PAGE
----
Science.gov (United States)

    In this study, we investigated the effects of non-nutritive sugars and sugar alcohols on the survivorship of spotted wing drosophila, Drosophila suzukii, and found erythritol and erythrose as potentially toxic to the fly. In a dose-dependent study, erythritol and erythrose significantly reduced fly ...

  11. New record for the invasive Spotted Wing Drosophila, Drosophila suzukii Matsumura (Diptera: Drosophilidae) in Anillaco, Argentina

    Science.gov (United States)

    The invasive Spotted Wing Drosophila (SWD), Drosophila suzukii Matsumura, is reported for the first time in La Rioja, Argentina. This represents a major range expansion for this species. The natural enemies of SWD, Leptopilina clavipes and Ganaspis hookeri were also collected with the SWD at the s...

  12. Large-scale identification of odorant-binding proteins and chemosensory proteins from expressed sequence tags in insects

    Science.gov (United States)

    2009-01-01

    Background Insect odorant binding proteins (OBPs) and chemosensory proteins (CSPs) play an important role in chemical communication of insects. Gene discovery of these proteins is a time-consuming task. In recent years, expressed sequence tags (ESTs) of many insect species have accumulated, thus providing a useful resource for gene discovery. Results We have developed a computational pipeline to identify OBP and CSP genes from insect ESTs. In total, 752,841 insect ESTs were examined from 54 species covering eight Orders of Insecta. From these ESTs, 142 OBPs and 177 CSPs were identified, of which 117 OBPs and 129 CSPs are new. The complete open reading frames (ORFs) of 88 OBPs and 123 CSPs were obtained by electronic elongation. We randomly chose 26 OBPs from eight species of insects, and 21 CSPs from four species for RT-PCR validation. Twenty two OBPs and 16 CSPs were confirmed by RT-PCR, proving the efficiency and reliability of the algorithm. Together with all family members obtained from the NCBI (OBPs) or the UniProtKB (CSPs), 850 OBPs and 237 CSPs were analyzed for their structural characteristics and evolutionary relationship. Conclusions A large number of new OBPs and CSPs were found, providing the basis for deeper understanding of these proteins. In addition, the conserved motif and evolutionary analysis provide some new insights into the evolution of insect OBPs and CSPs. Motif pattern fine-tune the functions of OBPs and CSPs, leading to the minor difference in binding sex pheromone or plant volatiles in different insect Orders. PMID:20034407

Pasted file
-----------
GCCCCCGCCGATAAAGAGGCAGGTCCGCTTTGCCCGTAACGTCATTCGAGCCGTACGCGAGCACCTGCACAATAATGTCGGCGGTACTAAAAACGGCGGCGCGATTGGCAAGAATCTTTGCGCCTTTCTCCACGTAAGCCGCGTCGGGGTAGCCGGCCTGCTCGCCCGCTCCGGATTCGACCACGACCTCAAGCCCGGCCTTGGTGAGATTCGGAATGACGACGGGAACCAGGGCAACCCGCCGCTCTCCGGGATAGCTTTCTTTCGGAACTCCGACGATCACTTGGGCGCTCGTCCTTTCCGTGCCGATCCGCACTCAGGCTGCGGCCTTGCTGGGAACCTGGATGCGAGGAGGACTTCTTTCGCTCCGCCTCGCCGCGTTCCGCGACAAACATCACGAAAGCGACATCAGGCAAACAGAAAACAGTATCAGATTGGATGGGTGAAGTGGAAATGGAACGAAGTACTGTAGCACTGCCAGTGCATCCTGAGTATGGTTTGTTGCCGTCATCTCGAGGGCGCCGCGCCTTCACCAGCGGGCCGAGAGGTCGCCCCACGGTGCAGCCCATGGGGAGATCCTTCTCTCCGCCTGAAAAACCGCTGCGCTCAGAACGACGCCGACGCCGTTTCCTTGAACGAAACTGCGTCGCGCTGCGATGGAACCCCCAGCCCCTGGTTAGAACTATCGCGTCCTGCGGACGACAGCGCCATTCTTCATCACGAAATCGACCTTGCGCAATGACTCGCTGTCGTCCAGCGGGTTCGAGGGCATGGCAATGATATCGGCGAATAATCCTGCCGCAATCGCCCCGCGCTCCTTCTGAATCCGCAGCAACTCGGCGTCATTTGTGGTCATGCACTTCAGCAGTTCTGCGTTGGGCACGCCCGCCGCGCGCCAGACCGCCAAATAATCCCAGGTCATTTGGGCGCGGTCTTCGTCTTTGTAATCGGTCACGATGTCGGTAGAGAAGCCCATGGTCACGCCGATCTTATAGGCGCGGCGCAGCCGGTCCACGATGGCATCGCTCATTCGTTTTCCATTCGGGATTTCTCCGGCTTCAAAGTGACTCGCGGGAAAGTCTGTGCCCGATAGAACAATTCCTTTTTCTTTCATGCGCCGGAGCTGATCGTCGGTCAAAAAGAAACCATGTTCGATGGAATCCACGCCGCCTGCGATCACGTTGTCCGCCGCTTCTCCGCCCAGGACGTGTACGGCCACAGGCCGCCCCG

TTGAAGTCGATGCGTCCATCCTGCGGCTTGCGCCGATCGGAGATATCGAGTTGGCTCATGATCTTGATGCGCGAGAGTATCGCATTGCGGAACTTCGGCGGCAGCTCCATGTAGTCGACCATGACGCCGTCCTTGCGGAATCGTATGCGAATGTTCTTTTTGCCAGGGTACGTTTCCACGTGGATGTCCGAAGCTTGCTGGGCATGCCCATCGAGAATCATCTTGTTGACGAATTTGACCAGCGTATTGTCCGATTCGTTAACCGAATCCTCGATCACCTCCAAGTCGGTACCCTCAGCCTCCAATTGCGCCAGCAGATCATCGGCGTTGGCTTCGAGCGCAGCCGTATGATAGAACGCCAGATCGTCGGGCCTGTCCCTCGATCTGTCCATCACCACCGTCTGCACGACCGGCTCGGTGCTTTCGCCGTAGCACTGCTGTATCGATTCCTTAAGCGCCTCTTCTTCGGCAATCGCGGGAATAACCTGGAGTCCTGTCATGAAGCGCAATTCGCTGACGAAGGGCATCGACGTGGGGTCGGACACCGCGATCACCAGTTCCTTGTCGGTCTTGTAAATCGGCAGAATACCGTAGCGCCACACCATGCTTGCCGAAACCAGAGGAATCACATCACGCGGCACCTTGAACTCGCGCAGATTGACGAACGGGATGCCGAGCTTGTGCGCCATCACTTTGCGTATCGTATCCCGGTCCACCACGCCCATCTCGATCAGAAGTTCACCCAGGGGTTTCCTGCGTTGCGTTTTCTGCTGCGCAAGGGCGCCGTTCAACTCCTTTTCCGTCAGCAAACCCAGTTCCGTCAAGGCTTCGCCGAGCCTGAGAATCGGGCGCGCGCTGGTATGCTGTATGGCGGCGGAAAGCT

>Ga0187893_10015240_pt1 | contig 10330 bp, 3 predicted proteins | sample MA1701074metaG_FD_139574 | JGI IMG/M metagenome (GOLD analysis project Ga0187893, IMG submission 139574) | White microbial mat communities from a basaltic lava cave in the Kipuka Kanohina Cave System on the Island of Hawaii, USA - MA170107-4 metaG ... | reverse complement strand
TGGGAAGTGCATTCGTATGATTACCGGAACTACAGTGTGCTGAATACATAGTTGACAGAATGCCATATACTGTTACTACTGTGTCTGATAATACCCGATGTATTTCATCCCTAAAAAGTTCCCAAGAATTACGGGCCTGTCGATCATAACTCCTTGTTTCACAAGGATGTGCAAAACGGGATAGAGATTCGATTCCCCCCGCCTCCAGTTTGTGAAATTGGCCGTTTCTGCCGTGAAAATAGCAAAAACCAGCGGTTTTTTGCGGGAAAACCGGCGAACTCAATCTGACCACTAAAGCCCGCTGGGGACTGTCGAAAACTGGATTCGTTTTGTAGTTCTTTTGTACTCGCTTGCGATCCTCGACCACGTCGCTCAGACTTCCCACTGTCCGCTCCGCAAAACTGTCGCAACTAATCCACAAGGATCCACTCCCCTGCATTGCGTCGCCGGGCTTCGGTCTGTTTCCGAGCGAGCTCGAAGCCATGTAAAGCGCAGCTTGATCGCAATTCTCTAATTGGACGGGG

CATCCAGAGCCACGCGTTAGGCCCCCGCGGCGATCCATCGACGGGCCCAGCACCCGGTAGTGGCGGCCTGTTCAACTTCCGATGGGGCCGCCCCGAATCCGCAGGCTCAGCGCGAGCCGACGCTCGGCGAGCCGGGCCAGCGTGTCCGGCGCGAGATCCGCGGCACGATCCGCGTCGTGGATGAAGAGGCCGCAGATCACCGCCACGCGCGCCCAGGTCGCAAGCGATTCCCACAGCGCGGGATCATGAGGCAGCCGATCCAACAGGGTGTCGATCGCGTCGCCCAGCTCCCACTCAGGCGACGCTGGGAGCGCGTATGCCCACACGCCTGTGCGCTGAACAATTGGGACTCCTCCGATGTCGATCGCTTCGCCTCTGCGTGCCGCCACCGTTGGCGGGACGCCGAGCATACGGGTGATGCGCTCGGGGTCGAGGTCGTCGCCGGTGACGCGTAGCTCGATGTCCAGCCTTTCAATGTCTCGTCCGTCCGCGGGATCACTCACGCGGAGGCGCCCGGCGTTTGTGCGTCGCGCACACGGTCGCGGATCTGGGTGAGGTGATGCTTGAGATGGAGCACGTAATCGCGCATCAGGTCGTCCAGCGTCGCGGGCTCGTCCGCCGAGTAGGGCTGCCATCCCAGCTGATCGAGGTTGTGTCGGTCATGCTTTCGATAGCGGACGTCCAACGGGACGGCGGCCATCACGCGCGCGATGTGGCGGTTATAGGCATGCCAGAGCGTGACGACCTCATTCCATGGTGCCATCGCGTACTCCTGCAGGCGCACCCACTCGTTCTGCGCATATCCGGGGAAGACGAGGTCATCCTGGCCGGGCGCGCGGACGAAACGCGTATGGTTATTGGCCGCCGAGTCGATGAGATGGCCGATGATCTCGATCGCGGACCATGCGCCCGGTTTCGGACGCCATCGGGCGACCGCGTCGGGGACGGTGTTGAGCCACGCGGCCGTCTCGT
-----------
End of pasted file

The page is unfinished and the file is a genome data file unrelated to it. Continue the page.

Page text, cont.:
13. The repertoire of olfactory C family G protein-coupled receptors in zebrafish: candidate chemosensory receptors for amino acids

    Directory of Open Access Journals (Sweden)

    Ngai John

    2006-12-01

    Full Text Available Abstract Background Vertebrate odorant receptors comprise at least three types of G protein-coupled receptors (GPCRs: the OR, V1R, and V2R/V2R-like receptors, the latter group belonging to the C family of GPCRs. These receptor families are thought to receive chemosensory information from a wide spectrum of odorant and pheromonal cues that influence critical animal behaviors such as feeding, reproduction and other social interactions. Results Using genome database mining and other informatics approaches, we identified and characterized the repertoire of 54 intact "V2R-like" olfactory C family GPCRs in the zebrafish. Phylogenetic analysis – which also included a set of 34 C family GPCRs from fugu – places the fish olfactory receptors in three major groups, which are related to but clearly distinct from other C family GPCRs, including the calcium sensing receptor, metabotropic glutamate receptors, GABA-B receptor, T1R taste receptors, and the major group of V2R vomeronasal receptor families. Interestingly, an analysis of sequence conservation and selective pressure in the zebrafish receptors revealed the retention of a conserved sequence motif previously shown to be required for ligand binding in other amino acid receptors. Conclusion Based on our findings, we propose that the repertoire of zebrafish olfactory C family GPCRs has evolved to allow the detection and discrimination of a spectrum of amino acid and/or amino acid-based compounds, which are potent olfactory cues in fish. Furthermore, as the major groups of fish receptors and mammalian V2R receptors appear to have diverged significantly from a common ancestral gene(s, these receptors likely mediate chemosensation of different classes of chemical structures by their respective organisms.